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Re: [Linux-cluster] Configuration of a 2 node HA cluster with gfs



Lon Hohberger wrote:
On Thu, 2005-04-14 at 09:53 +0200, birger wrote:
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Fencing is required in order for CMAN to operate in any useful capacity
in 2-node mode.
I currently use manual fencing, as the other node in the cluster doesn't exist yet... :-)

Anyway, to make this short: You probably want fencing for your solution.
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With GFS, the file locking should just kind of "work", but the client
would be required to fail over.  I don't think the Linux NFS client can
do this, but I believe the Solaris one can... (correct me if I'm wrong
here).
When I worked with sun clients they could select between alternative servers at mount, but not fail over from one server to another if the server became unavailable.

With a pure NFS failover solution (ex: on ext3, w/o replicated cluster
locks), there needs to be some changes to nfsd, lockd, and rpc.statd in
order to make lock failover work seamlessly.
I once did this on a sun system by stopping statd and merging the contents of /etc/sm* from the failing node to the takeover node and then restarting. This seemed to have statd/lockd rechecking the locks with the clients. I hoped something similar could be done on linux.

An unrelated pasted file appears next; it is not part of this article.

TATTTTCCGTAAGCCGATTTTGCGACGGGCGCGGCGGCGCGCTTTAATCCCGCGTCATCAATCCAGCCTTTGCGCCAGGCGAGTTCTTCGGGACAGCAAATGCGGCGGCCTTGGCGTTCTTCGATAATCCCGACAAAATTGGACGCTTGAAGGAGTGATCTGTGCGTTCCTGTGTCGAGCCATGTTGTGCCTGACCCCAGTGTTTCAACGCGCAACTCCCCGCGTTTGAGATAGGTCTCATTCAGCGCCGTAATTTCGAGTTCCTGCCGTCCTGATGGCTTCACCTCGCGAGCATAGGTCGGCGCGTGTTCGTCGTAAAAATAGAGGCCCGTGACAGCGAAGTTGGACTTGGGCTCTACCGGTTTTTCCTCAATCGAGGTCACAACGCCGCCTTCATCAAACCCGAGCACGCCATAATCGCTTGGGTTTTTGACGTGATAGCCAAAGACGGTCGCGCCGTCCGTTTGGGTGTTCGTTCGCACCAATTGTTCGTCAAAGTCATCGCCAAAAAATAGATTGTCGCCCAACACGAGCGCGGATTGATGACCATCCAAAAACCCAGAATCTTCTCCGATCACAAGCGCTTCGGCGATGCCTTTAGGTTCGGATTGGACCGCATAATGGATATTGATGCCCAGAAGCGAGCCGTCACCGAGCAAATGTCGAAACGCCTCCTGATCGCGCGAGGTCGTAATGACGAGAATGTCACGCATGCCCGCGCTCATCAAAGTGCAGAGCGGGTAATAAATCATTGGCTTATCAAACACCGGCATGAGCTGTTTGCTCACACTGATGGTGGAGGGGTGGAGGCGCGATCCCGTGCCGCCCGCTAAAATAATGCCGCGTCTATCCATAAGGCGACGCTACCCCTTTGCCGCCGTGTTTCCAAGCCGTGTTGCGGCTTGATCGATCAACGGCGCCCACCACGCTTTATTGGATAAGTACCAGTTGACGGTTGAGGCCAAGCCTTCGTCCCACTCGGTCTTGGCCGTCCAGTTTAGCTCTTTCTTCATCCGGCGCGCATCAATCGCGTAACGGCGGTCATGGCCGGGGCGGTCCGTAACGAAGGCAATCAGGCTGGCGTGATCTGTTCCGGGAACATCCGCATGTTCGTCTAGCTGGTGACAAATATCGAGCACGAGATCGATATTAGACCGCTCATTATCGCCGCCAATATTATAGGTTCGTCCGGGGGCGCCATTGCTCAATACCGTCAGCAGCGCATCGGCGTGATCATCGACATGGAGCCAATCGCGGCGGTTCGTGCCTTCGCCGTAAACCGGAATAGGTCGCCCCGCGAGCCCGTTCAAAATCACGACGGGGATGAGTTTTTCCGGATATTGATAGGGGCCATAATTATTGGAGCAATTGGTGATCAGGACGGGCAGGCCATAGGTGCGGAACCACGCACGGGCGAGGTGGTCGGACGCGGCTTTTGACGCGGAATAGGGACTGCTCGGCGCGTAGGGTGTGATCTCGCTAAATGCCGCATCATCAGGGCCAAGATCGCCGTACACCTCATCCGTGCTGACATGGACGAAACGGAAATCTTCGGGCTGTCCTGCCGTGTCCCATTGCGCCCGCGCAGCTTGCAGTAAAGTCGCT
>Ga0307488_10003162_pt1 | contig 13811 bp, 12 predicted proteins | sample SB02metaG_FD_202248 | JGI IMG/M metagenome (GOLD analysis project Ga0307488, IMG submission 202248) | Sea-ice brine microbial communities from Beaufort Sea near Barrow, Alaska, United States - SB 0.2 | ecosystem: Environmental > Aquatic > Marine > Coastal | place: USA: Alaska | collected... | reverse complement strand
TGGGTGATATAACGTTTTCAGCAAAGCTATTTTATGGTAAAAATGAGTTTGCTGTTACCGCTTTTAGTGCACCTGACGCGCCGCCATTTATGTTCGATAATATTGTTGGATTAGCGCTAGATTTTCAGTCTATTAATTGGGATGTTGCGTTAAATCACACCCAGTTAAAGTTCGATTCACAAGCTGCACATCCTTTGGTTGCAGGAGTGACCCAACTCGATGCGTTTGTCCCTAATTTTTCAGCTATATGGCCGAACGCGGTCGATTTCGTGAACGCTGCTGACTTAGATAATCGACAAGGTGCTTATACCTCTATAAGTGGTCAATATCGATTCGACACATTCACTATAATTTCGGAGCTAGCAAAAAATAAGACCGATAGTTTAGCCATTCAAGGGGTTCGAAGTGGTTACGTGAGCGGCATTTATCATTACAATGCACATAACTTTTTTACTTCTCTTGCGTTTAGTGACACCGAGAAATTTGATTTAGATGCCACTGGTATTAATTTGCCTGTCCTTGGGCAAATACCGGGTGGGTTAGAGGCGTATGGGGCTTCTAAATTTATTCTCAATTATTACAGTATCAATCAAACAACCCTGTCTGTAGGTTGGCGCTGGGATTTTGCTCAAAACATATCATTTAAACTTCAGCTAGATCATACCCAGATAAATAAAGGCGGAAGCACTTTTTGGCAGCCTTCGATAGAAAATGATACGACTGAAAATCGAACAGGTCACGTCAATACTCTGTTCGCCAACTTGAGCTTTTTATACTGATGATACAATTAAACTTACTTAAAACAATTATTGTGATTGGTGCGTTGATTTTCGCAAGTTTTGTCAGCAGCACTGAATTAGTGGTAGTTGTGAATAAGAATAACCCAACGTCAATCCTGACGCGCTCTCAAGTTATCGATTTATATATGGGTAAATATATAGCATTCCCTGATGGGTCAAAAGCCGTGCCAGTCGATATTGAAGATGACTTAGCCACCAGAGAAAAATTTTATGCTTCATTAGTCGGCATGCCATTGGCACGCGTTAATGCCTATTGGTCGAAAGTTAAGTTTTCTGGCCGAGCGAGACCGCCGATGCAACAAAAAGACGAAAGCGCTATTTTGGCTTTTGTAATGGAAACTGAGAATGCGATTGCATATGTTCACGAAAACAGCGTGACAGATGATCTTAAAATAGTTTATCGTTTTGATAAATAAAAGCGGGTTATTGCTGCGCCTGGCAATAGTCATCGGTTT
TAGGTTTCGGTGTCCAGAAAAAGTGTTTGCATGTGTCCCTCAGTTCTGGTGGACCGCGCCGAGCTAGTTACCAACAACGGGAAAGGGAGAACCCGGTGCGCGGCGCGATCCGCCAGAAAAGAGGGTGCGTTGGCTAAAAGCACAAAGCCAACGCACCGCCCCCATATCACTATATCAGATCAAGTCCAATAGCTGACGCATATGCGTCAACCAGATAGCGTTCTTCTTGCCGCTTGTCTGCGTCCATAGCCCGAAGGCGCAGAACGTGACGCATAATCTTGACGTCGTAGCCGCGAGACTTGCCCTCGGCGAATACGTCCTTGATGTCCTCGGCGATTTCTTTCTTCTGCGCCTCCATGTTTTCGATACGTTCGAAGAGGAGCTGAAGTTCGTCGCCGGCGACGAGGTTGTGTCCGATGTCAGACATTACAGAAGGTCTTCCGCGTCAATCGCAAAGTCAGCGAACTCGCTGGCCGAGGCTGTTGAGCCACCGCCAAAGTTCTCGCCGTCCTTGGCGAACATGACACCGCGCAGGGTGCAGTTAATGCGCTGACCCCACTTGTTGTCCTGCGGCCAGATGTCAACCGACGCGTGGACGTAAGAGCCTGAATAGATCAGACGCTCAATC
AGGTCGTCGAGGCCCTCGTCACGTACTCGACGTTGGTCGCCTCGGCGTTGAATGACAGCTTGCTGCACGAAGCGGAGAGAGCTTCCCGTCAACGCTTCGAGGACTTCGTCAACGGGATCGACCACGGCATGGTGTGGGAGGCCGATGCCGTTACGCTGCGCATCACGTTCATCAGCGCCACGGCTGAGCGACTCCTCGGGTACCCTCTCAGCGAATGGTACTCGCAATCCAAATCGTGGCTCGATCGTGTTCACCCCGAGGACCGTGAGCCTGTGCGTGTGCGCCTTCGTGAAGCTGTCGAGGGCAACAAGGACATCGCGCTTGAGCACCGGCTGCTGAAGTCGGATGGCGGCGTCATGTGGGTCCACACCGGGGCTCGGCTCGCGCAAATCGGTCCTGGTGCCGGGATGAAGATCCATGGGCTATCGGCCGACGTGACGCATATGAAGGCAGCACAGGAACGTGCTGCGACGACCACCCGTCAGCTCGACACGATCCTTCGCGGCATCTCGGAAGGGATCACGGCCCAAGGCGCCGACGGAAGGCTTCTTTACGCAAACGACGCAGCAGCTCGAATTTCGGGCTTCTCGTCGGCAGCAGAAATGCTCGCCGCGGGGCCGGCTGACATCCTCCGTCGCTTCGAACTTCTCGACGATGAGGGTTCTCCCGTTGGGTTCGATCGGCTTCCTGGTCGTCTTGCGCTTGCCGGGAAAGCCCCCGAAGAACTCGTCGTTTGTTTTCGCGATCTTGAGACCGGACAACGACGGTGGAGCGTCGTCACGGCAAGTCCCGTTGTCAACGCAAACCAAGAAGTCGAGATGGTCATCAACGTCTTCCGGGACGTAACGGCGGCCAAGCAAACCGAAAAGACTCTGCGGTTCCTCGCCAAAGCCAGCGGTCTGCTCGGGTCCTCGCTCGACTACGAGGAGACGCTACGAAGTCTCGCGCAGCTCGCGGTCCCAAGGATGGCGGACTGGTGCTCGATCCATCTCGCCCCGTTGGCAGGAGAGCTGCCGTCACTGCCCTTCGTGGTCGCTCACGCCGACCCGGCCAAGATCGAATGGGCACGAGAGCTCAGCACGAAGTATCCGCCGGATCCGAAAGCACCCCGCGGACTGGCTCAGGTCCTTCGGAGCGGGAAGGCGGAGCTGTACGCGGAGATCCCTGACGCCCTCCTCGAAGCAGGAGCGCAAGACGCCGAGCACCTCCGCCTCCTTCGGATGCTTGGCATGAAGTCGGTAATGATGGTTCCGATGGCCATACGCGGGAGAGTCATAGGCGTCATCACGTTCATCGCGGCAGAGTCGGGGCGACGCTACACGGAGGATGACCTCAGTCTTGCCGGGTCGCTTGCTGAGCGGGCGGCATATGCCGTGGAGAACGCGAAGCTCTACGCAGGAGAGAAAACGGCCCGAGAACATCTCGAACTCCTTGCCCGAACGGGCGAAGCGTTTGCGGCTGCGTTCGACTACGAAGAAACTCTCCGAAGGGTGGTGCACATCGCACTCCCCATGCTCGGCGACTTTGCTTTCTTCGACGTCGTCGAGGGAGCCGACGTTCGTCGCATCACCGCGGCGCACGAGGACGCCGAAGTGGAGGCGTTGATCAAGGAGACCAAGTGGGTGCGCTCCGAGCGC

You can use rgmanager to do the IP and Samba failover.  Take a look at
"rgmanager/src/daemons/tests/*.conf".  I don't know how well Samba
failover has been tested.
This was a big help! The only documentation I found when searching for rgmanager on the net used <resourcegroup> instead of <service>. No wonder I couldn't get my services up!

I now have my NFS service starting with this block in cluster.conf:
<rm>
  <failoverdomains>
    <failoverdomain name="nfsdomain" ordered="0" restricted="1">
      <failoverdomainnode name="server1" priority="1"/>
      <failoverdomainnode name="server2" priority="2"/>
    </failoverdomain>
    <failoverdomain name="smbdomain" ordered="0" restricted="1">
      <failoverdomainnode name="server1" priority="2"/>
      <failoverdomainnode name="server2" priority="1"/>
    </failoverdomain>
  </failoverdomains>

  <resources>
  </resources>

  <service name="nfssvc" domain="nfsdomain">
    <ip address="X.X.X.X" monitor_link="yes"/>
    <script name="NFS script" file="/etc/init.d/nfs"/>
    <nfsexport name="NFS exports" mountpoint="/service/gfs001">
       <nfsclient name="nis-hosts" target="@nis-hosts" options="rw"/>
    </nfsexport>
  </service>

  <service name="smbsvc" domain="smbdomain">
  </service>
</rm>

It starts nfssvc, but smbsvc fails. No worry, since it is useless at the moment. server1 is the only existing server in the cluster.

The big surprise for me was that ifconfig and exportfs don't show the IP address and exports set up by the cluster, but at least the ip certainly works. My problem now is that I get permission denied when mounting on the clients, and the logfile on the server says the clients are unknown. Seems like it isn't resolving them, as they are listed only with ip address in the log. Or could it be that I cannot use <nfsexport> without a <fs>?

How would I normally go about having a gfs file system mounted at boot. Create a service bound to server1 that mounts it? Or can it be put in /etc/fstab? smbsvc is supposed to operate on the same file system, so I want the file system to always be there independent of the nfssvc and smbsvc.

Thanks for all help so far. I'm getting close... :-)

--
birger


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